The DGA Awards are tonight. The DGA breakfast is happening now. It is perhaps the most wide open race we’ve ever seen, unless it turns out not to be and then we’ll all pick up our balls and go home, writing it off as another predictable season. This is your reminder of how unpredictable it is at this moment.
Although, as Erik Anderson pointed out on Twitter yesterday, it is a little strange that all of the pundits at Gold Derby are convinced the winner will be anyone but Adam McKay, he is still the most likely to win tonight if you go go by stats. If you go by anything other than stats, you are going to find things split up.
Here are various outcomes that might shift the race in different directions.
- Adam McKay wins. With the PGA/ACE wins, and DGA plus likely victories at WGA and Scripter, the race is over. We know the outcome. Although it’s a minority predicting this — Kris Tapley, Steve Pond, myself and Erik — that may make it seems improbable. How often do so few pick someone to win that will all but shut down any questions about Best Picture and Best Director?
- George Miller wins, breaks the tradition of needing a BAFTA nod for an Oscar Best Director win. This year’s circumstances also don’t match Alfonso Cuarón’s win in 2014 because he won the Globe and just about every other Directing award leading up to the DGA. If Miller wins, that could signal a split of the Best Director Oscar going to Miller and Best Picture still being a showdown between Spotlight (SAG) and The Big Short (PGA). Of the two guilds, the PGA has a record of predicting wins 100% of the time, where SAG has a record of matching 50% of the time since Oscar expanded to a Best Picture ballot of more than five nominees. I’m wondering whether the Internet’s passion for Mad Max means that will be reflected in the industry — or if just the sheer audacity of Mad Max might push it over. Miller is a beloved vet who has never won.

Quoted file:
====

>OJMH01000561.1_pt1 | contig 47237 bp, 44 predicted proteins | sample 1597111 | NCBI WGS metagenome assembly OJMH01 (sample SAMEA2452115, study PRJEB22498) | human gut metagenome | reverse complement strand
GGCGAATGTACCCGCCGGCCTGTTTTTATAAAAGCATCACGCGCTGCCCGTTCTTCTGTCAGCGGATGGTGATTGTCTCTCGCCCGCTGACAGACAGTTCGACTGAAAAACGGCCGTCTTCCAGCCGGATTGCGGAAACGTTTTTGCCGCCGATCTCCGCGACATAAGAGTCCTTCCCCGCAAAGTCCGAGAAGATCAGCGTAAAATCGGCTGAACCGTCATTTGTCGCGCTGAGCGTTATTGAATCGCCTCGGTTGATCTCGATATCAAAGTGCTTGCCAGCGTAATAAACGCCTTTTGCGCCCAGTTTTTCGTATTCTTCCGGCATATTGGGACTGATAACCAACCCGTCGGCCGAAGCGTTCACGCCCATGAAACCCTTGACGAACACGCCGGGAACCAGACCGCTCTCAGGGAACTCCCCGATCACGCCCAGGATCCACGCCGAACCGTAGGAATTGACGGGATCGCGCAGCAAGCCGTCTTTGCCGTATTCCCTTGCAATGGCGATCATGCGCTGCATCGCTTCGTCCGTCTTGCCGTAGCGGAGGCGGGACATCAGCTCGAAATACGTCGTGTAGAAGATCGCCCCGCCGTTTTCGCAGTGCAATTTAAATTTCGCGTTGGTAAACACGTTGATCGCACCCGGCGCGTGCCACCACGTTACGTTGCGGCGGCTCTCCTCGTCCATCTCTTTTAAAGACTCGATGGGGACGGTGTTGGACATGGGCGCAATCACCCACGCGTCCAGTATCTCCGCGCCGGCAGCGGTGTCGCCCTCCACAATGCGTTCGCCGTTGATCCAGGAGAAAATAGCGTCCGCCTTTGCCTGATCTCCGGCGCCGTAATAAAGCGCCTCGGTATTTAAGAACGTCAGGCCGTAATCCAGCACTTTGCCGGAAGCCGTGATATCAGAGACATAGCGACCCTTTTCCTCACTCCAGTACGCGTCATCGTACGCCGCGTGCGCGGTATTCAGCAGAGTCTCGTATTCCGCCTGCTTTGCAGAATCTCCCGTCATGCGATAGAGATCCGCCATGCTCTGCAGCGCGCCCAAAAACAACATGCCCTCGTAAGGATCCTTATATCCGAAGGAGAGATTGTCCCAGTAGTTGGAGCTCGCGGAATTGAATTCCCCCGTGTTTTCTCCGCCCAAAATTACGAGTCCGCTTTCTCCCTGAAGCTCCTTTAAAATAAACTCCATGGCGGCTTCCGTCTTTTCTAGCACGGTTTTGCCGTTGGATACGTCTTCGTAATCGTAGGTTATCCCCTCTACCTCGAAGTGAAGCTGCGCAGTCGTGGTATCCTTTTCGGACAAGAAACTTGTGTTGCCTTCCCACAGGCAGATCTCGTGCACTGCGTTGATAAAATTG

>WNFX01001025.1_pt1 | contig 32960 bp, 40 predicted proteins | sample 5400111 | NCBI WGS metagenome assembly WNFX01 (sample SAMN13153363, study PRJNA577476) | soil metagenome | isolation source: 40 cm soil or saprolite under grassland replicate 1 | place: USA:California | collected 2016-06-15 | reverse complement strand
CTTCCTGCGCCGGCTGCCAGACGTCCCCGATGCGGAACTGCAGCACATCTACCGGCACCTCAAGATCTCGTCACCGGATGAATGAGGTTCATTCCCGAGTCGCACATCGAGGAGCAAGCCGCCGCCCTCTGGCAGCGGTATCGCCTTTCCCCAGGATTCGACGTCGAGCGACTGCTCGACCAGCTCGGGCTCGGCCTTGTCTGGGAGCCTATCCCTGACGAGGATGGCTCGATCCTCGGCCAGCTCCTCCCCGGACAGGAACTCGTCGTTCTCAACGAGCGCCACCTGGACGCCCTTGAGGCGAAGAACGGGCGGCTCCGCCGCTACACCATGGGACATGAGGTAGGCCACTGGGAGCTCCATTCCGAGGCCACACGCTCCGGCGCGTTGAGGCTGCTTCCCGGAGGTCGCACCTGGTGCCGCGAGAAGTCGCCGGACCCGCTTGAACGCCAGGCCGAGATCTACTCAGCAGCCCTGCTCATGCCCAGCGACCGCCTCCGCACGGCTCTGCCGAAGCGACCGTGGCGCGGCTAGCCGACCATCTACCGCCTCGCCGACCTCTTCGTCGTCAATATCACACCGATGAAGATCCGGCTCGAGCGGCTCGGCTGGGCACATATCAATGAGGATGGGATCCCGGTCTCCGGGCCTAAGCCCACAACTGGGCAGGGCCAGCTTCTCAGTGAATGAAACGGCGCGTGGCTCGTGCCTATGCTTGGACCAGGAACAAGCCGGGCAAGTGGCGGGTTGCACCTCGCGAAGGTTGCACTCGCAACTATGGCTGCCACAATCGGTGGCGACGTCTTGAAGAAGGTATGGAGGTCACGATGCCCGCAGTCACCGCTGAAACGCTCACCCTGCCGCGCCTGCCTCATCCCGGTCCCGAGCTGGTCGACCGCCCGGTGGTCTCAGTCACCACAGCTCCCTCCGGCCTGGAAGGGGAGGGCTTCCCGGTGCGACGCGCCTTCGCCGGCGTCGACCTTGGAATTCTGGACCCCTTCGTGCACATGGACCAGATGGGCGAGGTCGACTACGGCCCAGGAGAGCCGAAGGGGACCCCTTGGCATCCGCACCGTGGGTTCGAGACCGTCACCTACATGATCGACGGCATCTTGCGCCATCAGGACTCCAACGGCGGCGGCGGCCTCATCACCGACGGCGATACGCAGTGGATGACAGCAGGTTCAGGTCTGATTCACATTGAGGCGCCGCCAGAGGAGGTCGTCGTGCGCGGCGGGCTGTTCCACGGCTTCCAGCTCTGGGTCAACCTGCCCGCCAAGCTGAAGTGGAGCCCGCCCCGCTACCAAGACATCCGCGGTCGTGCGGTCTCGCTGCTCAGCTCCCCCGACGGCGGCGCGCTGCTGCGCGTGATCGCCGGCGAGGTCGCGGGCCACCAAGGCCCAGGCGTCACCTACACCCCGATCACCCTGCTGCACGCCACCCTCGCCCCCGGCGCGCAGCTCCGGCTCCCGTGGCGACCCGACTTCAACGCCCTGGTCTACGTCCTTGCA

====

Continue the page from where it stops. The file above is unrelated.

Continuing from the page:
- Miller’s virtuoso directing for Mad Max is in tight rivalry with Alejandro G. Iñárritu for The Revenant, also one of the most impressive feats of directing all year. That he won last year hurts his chances with DGA and Oscar, but not with Globes or BAFTA, since Richard Linklater won those awards last year. Any time I think about Mad Max I think about The Revenant beating it back. Why would Mad Max be considered a hotter pick than Iñárritu’s film with 12 nominations? It doesn’t make sense to me — but who knows. If Iñárritu wins the DGA, it could set into motion something that becomes too big to ignore. A lot of money made, historic back-to-back wins, and a frontier epic with 12 nominations. If Iñárritu wins tonight, that will likely end the competition with Mad Max on a preferential ballot and might give The Revenant what it needs to claim the Best Picture prize.
- Tom McCarthy wins, makes history by being the first DGA winner to have lost PGA but then have his film win the SAG Ensemble award. If Spotlight wins here, like with Adam McKay winning, that probably signals Best Picture is Spotlight’s to lose. Spotlight still has that SAG Ensemble win from the largest industry guild, and that means a lot. But more than that, Spotlight is really the controversy-free choice, and the one that best displays humans as the good guys, the heroes. That narrative could influence people to push it to the top of their ballots.
- Ridley Scott. The year started with Ridley way ahead. Too bad the Academy’s directors branch did not agree. I have no doubt that The Martian is probably (still) the favorite of many of these voters, but they’ll likely not pick him because he didn’t get a Best Directing nomination and thus, heat has cooled. Still, if Ridley were to win here, that could propel The Martian towards Best Picture with someone else winning directing, like Adam McKay or Iñárritu. I still maintain that one needs a BAFTA nom to win Best Director (Ang Lee in 2012, for instance) but anything’s possible.
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